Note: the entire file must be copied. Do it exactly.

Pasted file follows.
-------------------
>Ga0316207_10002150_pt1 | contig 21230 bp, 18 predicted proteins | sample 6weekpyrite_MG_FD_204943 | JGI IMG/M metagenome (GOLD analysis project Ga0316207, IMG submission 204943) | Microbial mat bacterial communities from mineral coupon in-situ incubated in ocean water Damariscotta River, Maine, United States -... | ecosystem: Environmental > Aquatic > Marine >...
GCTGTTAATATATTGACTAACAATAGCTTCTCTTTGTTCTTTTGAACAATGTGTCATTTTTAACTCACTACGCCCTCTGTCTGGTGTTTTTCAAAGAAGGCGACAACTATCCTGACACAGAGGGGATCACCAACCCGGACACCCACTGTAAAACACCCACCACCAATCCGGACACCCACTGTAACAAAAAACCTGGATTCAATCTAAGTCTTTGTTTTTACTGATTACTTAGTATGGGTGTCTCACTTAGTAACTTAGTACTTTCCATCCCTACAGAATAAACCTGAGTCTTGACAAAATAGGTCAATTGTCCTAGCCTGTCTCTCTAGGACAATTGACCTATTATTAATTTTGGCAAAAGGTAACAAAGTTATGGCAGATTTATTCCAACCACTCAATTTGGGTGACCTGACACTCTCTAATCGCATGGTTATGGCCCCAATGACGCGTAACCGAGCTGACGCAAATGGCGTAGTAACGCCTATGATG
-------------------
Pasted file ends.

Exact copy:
>Ga0316207_10002150_pt1 | contig 21230 bp, 18 predicted proteins | sample 6weekpyrite_MG_FD_204943 | JGI IMG/M metagenome (GOLD analysis project Ga0316207, IMG submission 204943) | Microbial mat bacterial communities from mineral coupon in-situ incubated in ocean water Damariscotta River, Maine, United States -... | ecosystem: Environmental > Aquatic > Marine >...
GCTGTTAATATATTGACTAACAATAGCTTCTCTTTGTTCTTTTGAACAATGTGTCATTTTTAACTCACTACGCCCTCTGTCTGGTGTTTTTCAAAGAAGGCGACAACTATCCTGACACAGAGGGGATCACCAACCCGGACACCCACTGTAAAACACCCACCACCAATCCGGACACCCACTGTAACAAAAAACCTGGATTCAATCTAAGTCTTTGTTTTTACTGATTACTTAGTATGGGTGTCTCACTTAGTAACTTAGTACTTTCCATCCCTACAGAATAAACCTGAGTCTTGACAAAATAGGTCAATTGTCCTAGCCTGTCTCTCTAGGACAATTGACCTATTATTAATTTTGGCAAAAGGTAACAAAGTTATGGCAGATTTATTCCAACCACTCAATTTGGGTGACCTGACACTCTCTAATCGCATGGTTATGGCCCCAATGACGCGTAACCGAGCTGACGCAAATGGCGTAGTAACGCCTATGATG